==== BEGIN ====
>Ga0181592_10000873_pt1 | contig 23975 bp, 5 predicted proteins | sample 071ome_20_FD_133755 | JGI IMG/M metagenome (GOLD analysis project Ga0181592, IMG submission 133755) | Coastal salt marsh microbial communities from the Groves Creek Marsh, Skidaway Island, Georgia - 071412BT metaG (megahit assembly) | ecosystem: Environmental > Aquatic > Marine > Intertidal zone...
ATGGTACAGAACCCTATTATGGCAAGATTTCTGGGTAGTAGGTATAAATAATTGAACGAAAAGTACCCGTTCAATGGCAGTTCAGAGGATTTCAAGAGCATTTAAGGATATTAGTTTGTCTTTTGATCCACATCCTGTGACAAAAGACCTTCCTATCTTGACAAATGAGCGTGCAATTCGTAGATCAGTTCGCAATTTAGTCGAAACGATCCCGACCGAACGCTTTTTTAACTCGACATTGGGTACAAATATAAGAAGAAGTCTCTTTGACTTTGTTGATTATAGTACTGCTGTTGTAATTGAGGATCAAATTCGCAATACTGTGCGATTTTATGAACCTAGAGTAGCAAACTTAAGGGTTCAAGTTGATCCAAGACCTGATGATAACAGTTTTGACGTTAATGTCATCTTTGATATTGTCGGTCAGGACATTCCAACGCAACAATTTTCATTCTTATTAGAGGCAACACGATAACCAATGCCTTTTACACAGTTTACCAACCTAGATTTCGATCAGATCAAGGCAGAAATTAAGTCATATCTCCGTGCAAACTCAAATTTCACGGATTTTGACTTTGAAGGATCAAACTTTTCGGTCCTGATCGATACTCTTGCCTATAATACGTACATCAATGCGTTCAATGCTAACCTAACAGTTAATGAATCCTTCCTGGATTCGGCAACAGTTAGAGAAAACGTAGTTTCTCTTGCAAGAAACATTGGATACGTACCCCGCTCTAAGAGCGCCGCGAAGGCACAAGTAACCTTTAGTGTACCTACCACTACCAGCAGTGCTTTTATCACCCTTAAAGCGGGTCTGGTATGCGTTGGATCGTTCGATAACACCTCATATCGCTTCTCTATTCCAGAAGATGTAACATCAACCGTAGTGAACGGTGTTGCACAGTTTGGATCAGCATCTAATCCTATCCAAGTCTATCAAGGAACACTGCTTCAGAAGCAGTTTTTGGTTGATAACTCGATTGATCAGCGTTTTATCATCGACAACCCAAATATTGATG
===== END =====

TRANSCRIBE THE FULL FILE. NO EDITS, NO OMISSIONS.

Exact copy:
>Ga0181592_10000873_pt1 | contig 23975 bp, 5 predicted proteins | sample 071ome_20_FD_133755 | JGI IMG/M metagenome (GOLD analysis project Ga0181592, IMG submission 133755) | Coastal salt marsh microbial communities from the Groves Creek Marsh, Skidaway Island, Georgia - 071412BT metaG (megahit assembly) | ecosystem: Environmental > Aquatic > Marine > Intertidal zone...
ATGGTACAGAACCCTATTATGGCAAGATTTCTGGGTAGTAGGTATAAATAATTGAACGAAAAGTACCCGTTCAATGGCAGTTCAGAGGATTTCAAGAGCATTTAAGGATATTAGTTTGTCTTTTGATCCACATCCTGTGACAAAAGACCTTCCTATCTTGACAAATGAGCGTGCAATTCGTAGATCAGTTCGCAATTTAGTCGAAACGATCCCGACCGAACGCTTTTTTAACTCGACATTGGGTACAAATATAAGAAGAAGTCTCTTTGACTTTGTTGATTATAGTACTGCTGTTGTAATTGAGGATCAAATTCGCAATACTGTGCGATTTTATGAACCTAGAGTAGCAAACTTAAGGGTTCAAGTTGATCCAAGACCTGATGATAACAGTTTTGACGTTAATGTCATCTTTGATATTGTCGGTCAGGACATTCCAACGCAACAATTTTCATTCTTATTAGAGGCAACACGATAACCAATGCCTTTTACACAGTTTACCAACCTAGATTTCGATCAGATCAAGGCAGAAATTAAGTCATATCTCCGTGCAAACTCAAATTTCACGGATTTTGACTTTGAAGGATCAAACTTTTCGGTCCTGATCGATACTCTTGCCTATAATACGTACATCAATGCGTTCAATGCTAACCTAACAGTTAATGAATCCTTCCTGGATTCGGCAACAGTTAGAGAAAACGTAGTTTCTCTTGCAAGAAACATTGGATACGTACCCCGCTCTAAGAGCGCCGCGAAGGCACAAGTAACCTTTAGTGTACCTACCACTACCAGCAGTGCTTTTATCACCCTTAAAGCGGGTCTGGTATGCGTTGGATCGTTCGATAACACCTCATATCGCTTCTCTATTCCAGAAGATGTAACATCAACCGTAGTGAACGGTGTTGCACAGTTTGGATCAGCATCTAATCCTATCCAAGTCTATCAAGGAACACTGCTTCAGAAGCAGTTTTTGGTTGATAACTCGATTGATCAGCGTTTTATCATCGACAACCCAAATATTGATG